Research reveals an undeniable link between improved corporate performance and diversity in leadership:
- Latest McKinsey analysis showed that companies in the top quartile for gender diversity are 15% more likely to financially outperform those in the bottom quartile.
- Same analysis showed that ethnically diverse companies (in the top quartile) are 35% more likely to financially outperform their peers in the bottom quartile.
- Companies in the bottom quartile both for gender and for ethnicity and race are statistically less likely to achieve above-average financial returns than the average companies in the data set (that is, bottom-quartile companies are lagging rather than merely not leading).
Q. What are some policies in place to promote gender equality in Schneider Electric?
We understand that the participation of business leaders is important to make gender equality happen in our company. At a global level, we rolled out the diversity and inclusion policy to promote diversity and inclusion culture, gender equality, women networks, etc.
CEOs will need HR support in building the people and organisational capability to deliver the business strategy.
Country presidents from 24 offices across the globe have committed to “Women Empowerment Principles”, a partnership initiative of UN Women and UN Global Compact to ensure the inclusion of women’s talents, skills, experience and energies through intentional actions and deliberate policies.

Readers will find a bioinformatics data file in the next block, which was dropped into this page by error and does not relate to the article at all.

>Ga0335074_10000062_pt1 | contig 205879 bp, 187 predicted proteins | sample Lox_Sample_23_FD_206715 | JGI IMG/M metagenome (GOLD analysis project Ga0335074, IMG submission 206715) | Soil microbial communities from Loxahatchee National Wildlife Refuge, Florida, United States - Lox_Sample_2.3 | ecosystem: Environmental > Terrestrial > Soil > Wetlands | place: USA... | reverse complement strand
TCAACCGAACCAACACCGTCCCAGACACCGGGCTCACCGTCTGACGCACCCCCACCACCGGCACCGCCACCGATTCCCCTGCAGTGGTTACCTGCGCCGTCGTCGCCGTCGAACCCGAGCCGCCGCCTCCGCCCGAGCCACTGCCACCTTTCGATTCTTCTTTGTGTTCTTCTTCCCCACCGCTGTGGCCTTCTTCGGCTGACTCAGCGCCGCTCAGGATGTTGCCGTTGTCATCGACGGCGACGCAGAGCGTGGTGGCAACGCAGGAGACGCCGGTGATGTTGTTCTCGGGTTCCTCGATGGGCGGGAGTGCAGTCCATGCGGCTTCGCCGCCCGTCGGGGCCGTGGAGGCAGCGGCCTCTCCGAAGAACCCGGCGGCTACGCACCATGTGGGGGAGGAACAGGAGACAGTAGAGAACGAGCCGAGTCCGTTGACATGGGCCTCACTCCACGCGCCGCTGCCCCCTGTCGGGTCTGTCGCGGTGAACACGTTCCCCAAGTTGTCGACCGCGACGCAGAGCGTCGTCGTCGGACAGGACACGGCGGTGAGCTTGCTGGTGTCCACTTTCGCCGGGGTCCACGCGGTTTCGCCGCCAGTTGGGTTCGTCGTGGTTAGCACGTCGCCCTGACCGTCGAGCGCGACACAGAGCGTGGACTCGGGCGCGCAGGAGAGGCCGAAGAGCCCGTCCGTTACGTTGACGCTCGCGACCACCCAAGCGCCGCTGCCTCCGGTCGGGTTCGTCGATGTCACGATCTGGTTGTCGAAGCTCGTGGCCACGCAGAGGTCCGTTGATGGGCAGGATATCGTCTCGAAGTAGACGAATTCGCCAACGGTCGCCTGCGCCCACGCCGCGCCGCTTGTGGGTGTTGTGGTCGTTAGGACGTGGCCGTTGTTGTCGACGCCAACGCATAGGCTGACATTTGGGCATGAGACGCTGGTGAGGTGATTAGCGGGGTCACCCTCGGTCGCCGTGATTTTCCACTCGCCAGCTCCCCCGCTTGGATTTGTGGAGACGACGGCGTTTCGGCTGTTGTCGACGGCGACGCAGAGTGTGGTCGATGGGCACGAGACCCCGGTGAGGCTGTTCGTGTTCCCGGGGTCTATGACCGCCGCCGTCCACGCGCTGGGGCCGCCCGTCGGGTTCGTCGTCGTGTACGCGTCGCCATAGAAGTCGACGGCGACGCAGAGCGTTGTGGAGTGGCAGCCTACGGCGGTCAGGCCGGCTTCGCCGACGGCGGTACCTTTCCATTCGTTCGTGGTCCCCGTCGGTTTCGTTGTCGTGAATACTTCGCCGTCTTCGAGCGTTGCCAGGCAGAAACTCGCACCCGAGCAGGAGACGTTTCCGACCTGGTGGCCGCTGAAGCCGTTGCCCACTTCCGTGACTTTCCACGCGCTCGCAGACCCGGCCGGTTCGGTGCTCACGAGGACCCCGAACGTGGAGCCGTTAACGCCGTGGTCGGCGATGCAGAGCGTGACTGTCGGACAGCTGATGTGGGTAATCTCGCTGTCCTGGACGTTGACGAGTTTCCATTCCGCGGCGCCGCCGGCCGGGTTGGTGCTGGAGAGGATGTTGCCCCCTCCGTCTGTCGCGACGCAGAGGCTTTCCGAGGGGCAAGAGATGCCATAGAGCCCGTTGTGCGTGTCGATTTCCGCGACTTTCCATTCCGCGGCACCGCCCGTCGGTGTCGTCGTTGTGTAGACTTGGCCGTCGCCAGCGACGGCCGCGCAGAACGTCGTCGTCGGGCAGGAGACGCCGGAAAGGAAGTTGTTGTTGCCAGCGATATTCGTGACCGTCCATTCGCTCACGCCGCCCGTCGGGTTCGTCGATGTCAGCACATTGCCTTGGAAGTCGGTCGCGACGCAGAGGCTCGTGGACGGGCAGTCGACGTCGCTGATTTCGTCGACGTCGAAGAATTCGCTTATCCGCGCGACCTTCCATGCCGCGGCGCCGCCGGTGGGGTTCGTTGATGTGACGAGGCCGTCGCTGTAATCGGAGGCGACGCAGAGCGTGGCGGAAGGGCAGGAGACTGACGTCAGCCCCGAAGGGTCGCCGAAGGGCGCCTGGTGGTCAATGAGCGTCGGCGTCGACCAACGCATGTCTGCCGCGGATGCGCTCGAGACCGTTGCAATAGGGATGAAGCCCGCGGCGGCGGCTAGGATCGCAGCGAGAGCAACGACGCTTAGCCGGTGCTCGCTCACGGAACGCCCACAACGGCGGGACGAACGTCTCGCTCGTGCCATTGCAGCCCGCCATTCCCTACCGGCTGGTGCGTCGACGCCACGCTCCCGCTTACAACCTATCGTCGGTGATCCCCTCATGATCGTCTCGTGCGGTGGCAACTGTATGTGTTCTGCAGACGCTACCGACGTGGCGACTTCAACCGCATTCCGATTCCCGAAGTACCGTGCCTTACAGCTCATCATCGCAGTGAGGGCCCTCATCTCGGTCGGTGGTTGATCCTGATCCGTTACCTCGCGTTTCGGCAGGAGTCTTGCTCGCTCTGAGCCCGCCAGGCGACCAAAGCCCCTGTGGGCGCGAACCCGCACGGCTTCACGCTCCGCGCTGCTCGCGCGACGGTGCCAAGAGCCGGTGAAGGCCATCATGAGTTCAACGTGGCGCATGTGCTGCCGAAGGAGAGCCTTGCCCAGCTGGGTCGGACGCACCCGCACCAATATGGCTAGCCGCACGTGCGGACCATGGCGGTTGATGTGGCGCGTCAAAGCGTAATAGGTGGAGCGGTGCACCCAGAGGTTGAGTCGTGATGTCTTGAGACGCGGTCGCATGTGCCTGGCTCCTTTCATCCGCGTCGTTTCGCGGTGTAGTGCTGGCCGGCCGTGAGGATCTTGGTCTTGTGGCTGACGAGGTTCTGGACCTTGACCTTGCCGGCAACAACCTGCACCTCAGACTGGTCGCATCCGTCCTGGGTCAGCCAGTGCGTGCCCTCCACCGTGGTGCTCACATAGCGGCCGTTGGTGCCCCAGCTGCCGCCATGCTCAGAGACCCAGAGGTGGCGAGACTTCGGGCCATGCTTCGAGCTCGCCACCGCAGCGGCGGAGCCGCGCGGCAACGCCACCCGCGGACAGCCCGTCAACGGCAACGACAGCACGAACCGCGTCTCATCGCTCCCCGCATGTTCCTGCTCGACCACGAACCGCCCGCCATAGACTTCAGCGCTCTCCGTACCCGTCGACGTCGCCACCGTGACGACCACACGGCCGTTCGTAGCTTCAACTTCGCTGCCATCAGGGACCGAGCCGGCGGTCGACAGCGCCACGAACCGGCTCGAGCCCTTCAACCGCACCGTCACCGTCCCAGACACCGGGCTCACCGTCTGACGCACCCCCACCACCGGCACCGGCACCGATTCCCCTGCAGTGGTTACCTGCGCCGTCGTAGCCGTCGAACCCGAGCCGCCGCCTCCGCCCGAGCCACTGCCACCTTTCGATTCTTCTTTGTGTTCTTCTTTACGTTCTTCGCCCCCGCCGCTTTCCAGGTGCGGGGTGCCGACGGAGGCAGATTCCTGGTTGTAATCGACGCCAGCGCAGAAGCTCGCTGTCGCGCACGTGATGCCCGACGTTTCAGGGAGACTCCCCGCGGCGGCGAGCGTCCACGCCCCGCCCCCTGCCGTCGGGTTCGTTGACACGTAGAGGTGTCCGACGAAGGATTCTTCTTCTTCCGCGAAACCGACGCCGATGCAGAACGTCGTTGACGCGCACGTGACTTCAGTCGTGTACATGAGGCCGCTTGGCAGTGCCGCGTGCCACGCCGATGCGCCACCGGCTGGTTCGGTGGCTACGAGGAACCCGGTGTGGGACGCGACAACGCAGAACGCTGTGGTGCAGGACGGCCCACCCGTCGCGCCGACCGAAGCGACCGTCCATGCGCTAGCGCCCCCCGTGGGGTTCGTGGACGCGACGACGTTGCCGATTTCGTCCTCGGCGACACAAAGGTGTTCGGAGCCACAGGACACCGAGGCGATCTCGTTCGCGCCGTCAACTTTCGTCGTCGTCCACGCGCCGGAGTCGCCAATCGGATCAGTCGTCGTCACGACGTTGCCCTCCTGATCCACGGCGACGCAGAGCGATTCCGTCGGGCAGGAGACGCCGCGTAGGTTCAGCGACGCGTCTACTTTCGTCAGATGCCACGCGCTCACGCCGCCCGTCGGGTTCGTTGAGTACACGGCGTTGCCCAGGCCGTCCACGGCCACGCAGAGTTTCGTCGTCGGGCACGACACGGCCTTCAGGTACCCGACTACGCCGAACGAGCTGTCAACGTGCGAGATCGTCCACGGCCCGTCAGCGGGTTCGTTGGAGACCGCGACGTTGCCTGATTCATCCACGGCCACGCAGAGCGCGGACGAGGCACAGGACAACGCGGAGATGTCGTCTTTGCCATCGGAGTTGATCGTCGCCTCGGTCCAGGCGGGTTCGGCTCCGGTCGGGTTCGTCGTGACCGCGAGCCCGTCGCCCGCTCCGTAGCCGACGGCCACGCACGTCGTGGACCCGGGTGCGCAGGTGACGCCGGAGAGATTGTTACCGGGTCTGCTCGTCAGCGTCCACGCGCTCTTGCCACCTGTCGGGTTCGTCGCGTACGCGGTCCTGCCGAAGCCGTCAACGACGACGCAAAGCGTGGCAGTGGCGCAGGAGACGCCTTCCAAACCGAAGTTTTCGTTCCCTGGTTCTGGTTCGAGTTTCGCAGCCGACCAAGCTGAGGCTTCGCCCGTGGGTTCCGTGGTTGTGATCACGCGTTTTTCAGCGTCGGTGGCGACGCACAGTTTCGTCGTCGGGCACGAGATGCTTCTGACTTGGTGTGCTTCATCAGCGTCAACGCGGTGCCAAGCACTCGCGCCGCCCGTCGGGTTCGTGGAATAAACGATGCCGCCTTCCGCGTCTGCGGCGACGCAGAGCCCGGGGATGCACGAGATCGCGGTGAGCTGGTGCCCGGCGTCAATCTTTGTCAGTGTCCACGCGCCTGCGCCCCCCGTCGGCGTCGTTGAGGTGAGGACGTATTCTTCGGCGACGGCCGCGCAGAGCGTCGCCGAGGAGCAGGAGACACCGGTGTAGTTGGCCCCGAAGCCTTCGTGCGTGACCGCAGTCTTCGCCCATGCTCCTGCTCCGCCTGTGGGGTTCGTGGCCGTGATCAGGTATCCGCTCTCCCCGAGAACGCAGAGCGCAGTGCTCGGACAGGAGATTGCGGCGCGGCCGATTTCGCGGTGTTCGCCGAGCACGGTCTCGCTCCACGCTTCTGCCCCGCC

Our CEO Jean-Pascal Tricoire launched a series of half-day gender workshops for leaders at the management committee level over the last two years. These act as a business case for change and include the assessment of current state of gender balance in our company, analysis of gender balance blocking factors, and solid commitment to a concrete action plan. Almost 20 leadership teams with 300 leaders have attended these workshops.
In Singapore, we are happy to be awarded the inaugural HeForShe@Work Impact Award by the Singapore Committee for UN Women, a non-profit organisation working towards women’s empowerment and gender equality in the region.
I’m very happy to be a part of the HeForShe@Work programme by signing up for WEP Principles with commitment to:
- 30% of women in leadership positions,
- 45% of women hires in Singapore operations, and
- Forming and sponsoring the Singapore D&I committee
The Singapore management team also joined me to play a part in the programme, and is trained on Gender Balance Workshop.